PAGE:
Your doctor has scheduled a defecography for you. This handout will tell you how to prepare and what will happen during the exam. 

If you have questions, you may call Radiology at (608) 263-9729 press #2.

Let us know if:

  • There is any chance you may be pregnant.

  • You have had rectal surgery in the past.

  • You have a history of chronic colitis.

  • You have any renal (kidney) disease.

  • You have heart problems.

  • You have diabetes.

If you have any of these, you may need more instructions.

If you have other tests scheduled before this exam, ask your doctor if you need to change your pre-exam schedule.

If you are taking medicines, ask the doctor about taking them in the 24 hours before the exam. 

What is a defecography?

A defecography is an x-ray of the rectum and sigmoid (lower) portion of the colon while you are emptying contrast from your bowel. In order to see parts of the rectum, it will be filled with contrast. For woman, the vagina will also be filled with a small amount of contrast. You will need a clean and empty colon.

To Prepare for the Exam

To clean out the bowel, you will need to follow a clear liquid diet. Clear liquids include:

  • Clear broth

  • Consommé (such as Campbell’s beef consommé)

  • Coffee or tea (no cream, sugar is fine)

  • Clear Jell-O® (do not add fresh or canned fruit)

  • Clear fruit juices or drinks – cranberry, grape, or apple (Hi-C®, Kool-Aid®).

  • Popsicles®

  • Clear hard candy

  • Ice made from cranberry, apple, or grape juice

  • Sodas such as ginger ale, 7-Up®, Sprite®

Getting Ready 

Please follow the schedule below unless your doctor gave you other instructions.

Day Before the Exam

Start your clear liquid diet at breakfast. Do not drink cola, milk, orange juice, or tomato juice.

Starting at 12:00 Noon

Between noon and 11 pm, drink eight (8-ounce) glasses of water, unless your fluid intake is restricted. Be sure to have a clear liquid lunch as well.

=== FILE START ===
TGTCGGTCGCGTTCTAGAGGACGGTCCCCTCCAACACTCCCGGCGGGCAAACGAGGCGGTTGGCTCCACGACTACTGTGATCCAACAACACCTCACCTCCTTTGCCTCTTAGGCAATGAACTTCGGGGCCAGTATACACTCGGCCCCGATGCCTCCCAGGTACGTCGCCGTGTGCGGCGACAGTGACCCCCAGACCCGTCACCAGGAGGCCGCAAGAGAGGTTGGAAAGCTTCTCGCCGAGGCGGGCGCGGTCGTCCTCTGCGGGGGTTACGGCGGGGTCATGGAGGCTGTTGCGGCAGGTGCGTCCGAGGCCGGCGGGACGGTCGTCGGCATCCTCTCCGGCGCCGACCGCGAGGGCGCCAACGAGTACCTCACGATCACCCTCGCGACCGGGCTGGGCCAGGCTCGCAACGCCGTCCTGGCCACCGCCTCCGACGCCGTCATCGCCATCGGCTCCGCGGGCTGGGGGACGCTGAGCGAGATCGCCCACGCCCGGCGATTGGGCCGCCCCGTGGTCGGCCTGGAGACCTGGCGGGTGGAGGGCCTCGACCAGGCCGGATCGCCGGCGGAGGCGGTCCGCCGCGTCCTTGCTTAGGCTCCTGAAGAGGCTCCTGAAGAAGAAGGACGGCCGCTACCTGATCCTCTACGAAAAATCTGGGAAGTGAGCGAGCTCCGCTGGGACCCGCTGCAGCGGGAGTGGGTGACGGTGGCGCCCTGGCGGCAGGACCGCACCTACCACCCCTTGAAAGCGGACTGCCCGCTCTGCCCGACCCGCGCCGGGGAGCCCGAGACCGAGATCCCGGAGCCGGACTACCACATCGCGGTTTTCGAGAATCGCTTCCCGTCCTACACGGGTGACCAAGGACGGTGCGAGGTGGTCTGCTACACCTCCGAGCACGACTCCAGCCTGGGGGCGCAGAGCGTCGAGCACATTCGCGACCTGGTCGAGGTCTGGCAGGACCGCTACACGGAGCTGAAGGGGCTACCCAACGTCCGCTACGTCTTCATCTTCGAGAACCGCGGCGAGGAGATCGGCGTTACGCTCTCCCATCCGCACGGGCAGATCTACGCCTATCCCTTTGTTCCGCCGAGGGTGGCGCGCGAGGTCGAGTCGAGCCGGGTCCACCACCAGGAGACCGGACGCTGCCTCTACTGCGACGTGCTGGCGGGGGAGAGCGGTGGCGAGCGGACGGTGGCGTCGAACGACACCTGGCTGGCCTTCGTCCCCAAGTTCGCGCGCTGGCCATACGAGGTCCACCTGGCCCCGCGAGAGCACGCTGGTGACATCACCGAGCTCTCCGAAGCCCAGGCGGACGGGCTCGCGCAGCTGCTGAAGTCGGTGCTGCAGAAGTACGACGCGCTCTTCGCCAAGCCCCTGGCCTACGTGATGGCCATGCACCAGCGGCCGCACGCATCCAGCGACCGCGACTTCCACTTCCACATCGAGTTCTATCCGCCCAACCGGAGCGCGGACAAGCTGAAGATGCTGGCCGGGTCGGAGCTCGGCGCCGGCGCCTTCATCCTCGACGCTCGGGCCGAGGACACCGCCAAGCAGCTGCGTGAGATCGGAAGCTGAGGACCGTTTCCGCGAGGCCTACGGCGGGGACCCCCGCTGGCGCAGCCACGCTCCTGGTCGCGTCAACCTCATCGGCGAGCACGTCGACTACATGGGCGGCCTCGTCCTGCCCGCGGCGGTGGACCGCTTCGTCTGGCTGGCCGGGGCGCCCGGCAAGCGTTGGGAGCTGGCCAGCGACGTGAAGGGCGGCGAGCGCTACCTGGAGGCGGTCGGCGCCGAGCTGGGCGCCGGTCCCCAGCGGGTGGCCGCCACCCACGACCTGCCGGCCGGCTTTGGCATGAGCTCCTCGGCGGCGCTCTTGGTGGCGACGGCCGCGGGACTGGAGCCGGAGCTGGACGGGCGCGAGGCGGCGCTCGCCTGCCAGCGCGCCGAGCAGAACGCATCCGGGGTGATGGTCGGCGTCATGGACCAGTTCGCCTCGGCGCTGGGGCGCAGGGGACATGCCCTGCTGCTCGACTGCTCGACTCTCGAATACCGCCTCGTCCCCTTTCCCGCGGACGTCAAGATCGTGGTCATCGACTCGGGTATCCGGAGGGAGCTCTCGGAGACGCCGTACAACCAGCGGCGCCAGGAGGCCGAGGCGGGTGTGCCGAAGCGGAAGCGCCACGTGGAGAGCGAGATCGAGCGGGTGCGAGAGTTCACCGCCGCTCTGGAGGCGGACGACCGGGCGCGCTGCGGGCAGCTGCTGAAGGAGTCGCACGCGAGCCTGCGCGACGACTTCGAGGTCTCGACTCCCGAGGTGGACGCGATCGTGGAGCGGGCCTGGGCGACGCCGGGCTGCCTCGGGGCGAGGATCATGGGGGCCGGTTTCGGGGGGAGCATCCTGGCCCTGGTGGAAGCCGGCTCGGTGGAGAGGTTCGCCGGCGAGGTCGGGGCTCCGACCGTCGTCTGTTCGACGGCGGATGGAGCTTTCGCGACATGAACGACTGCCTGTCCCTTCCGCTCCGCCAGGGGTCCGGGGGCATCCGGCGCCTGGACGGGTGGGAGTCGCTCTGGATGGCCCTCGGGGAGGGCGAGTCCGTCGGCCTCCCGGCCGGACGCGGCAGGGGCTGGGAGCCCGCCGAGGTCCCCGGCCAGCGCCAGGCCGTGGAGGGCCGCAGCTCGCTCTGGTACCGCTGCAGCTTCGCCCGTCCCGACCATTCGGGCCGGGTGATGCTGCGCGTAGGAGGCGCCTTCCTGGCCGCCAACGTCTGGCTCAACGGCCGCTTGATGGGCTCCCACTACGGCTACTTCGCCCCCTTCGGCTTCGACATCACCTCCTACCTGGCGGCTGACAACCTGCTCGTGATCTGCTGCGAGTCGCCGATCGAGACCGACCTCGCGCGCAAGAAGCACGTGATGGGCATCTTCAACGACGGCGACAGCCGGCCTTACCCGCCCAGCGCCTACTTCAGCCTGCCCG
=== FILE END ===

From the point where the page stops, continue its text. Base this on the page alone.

At 5:00 p.m.

Have a clear liquid dinner.

At 5:30 p.m.

Drink a bottle (10 ounces) of magnesium citrate. You can purchase this laxative without a prescription from any drugstore.

At 8:00 p.m.

Take 20 milligrams of bisacodyl tablets. Four tablets of 5 mg each or two tablets of 10 mg each. You can purchase bisacodyl without a prescription from any drugstore. Swallow the tablets whole, do not chew or crush.

After Midnight

Do not eat or drink anything.

Morning of the Exam

No breakfast or liquids. If you have been told to take medicine, take with a small sip of water.

Day of the Exam

If you are an inpatient, you will be taken to Radiology.

If you are an outpatient, go to the place where the exam is scheduled. It will either be Digestive Health Center Radiology or UW Hospital Radiology. (G3/3Atrium elevators to the 3rd floor). Arrive at the time scheduled. 

When you we arrive will ask you to drink two cups of contrast before the exam. This will help show your small bowel.

We will give you a robe and gown to put on.

The Procedure

We will place a lubricated tube into your rectum. We will use contrast paste to fill the rectum. Using a special screen, the radiologist will watch your rectum empty while you sit on a commode. The lights will be dim so the doctor can see the screen clearly. You will hear the x-ray machine make a humming noise.

We will take pictures and video images during the exam and elimination process. This part of the exam takes only a few minutes. You may then expel any remaining contrast in a nearby bathroom. We will ask you to wait while the radiologist checks the films. Please allow 1½-2 hours for the entire exam

After the Exam

The radiologist will talk with your doctor about the findings. Your doctor will then talk with you and suggest further treatment, if needed. 

Ask the doctor if you should take two tablespoons of milk of magnesia to help you expel any extra contrast in your bowel.

Your bowel movements may be whitish in color for a day or two. This is normal. This color is caused by traces of contrast still in your bowel. Drink plenty of fluids to help wash the contrast out.

You may go back to your usual diet unless your doctor tells you otherwise.